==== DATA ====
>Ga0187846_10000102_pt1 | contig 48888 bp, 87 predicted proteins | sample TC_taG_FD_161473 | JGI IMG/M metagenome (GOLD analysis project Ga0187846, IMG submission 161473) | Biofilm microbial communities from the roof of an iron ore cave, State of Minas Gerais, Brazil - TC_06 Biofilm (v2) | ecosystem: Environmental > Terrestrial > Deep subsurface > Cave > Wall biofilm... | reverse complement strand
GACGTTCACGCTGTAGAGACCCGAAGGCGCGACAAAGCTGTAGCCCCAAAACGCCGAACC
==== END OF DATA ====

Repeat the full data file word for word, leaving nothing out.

>Ga0187846_10000102_pt1 | contig 48888 bp, 87 predicted proteins | sample TC_taG_FD_161473 | JGI IMG/M metagenome (GOLD analysis project Ga0187846, IMG submission 161473) | Biofilm microbial communities from the roof of an iron ore cave, State of Minas Gerais, Brazil - TC_06 Biofilm (v2) | ecosystem: Environmental > Terrestrial > Deep subsurface > Cave > Wall biofilm... | reverse complement strand
GACGTTCACGCTGTAGAGACCCGAAGGCGCGACAAAGCTGTAGCCCCAAAACGCCGAACC